Talking About Vincent
Because Vincent Van Gogh provided so much fodder in his letters, other writers have written extensively about him. It started in earnest during the last year of his life where a long article became a feature in the first edition of an avant garde Parisian art magazine.
Although his paintings only started selling seriously about 10 years after his death, the writers started sooner.
As I come across interesting quotes about Van Gogh, I’ll post them here.
G. Albert Aurier was a poet, art critic and painter, devoted to Symbolism. In 1890, he contributed to the newly revived Mercure de France, an art and literary journal. In the first issue, he published a long essay, The Isolated Ones: Vincent van Gogh. Aurier died at the age of twenty-seven in Paris, October 5, 1892, from a typhus infection. Here’s an excerpt from The Isolated Ones:
What characterizes his works as a whole is its excess . . . of strength, of nervousness, its violence of expression. In his categorical affirmation of character of things, in his often daring simplification of forms, in his insolence in confronting the sun head-on, in the vehement passion of his drawing and colour, even to the smallest details of his technique, a powerful figure is revealed . . . masculine, daring, very often brutal . . . yet sometimes ingeniously delicate . . . .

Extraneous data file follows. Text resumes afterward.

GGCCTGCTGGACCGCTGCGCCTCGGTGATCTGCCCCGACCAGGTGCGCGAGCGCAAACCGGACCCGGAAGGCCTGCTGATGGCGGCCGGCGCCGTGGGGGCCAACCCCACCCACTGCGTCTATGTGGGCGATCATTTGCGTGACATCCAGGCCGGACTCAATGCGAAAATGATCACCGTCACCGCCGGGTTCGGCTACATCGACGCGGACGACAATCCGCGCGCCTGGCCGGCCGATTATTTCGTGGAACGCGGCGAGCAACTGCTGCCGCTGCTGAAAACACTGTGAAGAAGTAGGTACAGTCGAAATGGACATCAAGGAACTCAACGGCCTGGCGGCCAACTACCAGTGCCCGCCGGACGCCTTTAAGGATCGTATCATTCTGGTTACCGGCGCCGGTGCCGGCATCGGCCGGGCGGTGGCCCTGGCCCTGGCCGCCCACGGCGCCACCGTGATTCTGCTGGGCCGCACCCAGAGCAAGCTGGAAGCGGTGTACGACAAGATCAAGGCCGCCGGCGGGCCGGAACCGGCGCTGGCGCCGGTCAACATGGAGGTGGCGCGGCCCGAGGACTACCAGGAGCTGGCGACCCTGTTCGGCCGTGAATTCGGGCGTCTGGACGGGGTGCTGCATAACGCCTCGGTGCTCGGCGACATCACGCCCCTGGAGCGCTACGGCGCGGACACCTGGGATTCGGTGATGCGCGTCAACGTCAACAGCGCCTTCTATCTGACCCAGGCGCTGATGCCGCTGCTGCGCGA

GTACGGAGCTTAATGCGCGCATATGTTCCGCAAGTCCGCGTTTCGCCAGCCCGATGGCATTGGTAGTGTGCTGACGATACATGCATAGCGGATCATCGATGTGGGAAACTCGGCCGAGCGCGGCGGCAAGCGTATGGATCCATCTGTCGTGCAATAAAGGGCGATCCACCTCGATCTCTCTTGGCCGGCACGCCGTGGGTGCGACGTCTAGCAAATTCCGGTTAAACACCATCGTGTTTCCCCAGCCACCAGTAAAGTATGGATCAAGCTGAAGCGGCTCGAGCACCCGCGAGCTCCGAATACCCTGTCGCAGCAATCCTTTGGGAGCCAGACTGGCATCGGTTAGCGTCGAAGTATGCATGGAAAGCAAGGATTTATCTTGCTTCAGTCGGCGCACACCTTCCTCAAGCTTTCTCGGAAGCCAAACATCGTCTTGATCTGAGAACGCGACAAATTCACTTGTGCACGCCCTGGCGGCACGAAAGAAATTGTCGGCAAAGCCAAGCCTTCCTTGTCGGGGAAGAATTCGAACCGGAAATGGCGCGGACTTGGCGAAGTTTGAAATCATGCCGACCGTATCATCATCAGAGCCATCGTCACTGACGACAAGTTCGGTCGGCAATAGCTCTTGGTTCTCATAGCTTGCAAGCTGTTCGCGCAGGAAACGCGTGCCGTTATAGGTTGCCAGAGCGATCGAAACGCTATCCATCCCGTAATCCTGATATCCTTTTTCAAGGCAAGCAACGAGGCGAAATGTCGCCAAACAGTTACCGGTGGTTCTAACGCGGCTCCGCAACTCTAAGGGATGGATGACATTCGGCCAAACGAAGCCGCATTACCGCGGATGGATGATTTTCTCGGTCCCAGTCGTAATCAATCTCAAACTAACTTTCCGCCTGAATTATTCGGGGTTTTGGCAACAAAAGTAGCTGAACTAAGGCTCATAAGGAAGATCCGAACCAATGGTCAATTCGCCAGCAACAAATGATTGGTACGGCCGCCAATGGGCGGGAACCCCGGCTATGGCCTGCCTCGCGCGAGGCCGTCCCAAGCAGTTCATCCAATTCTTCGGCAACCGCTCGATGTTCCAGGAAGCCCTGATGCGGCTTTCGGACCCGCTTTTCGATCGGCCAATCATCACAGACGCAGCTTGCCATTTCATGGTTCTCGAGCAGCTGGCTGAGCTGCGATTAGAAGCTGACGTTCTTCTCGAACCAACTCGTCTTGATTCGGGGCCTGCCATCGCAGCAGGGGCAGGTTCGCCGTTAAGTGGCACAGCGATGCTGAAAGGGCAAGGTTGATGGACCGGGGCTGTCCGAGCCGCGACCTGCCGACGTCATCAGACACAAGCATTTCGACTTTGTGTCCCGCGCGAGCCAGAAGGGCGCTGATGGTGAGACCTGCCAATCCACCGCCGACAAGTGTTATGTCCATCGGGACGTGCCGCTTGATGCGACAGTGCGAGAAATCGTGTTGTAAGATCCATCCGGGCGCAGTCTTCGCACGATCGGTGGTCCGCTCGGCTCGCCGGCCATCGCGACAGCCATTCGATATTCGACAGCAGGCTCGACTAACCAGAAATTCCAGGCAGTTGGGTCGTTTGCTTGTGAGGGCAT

Julius Meier-Graefe, a prominent art critic and author reacted to a 1914 Van Gogh retrospective:
Van Gogh is the Christ of modern art. He created for many, suffered for more still. If he is or can become his savior will depend on the faith of his disciples.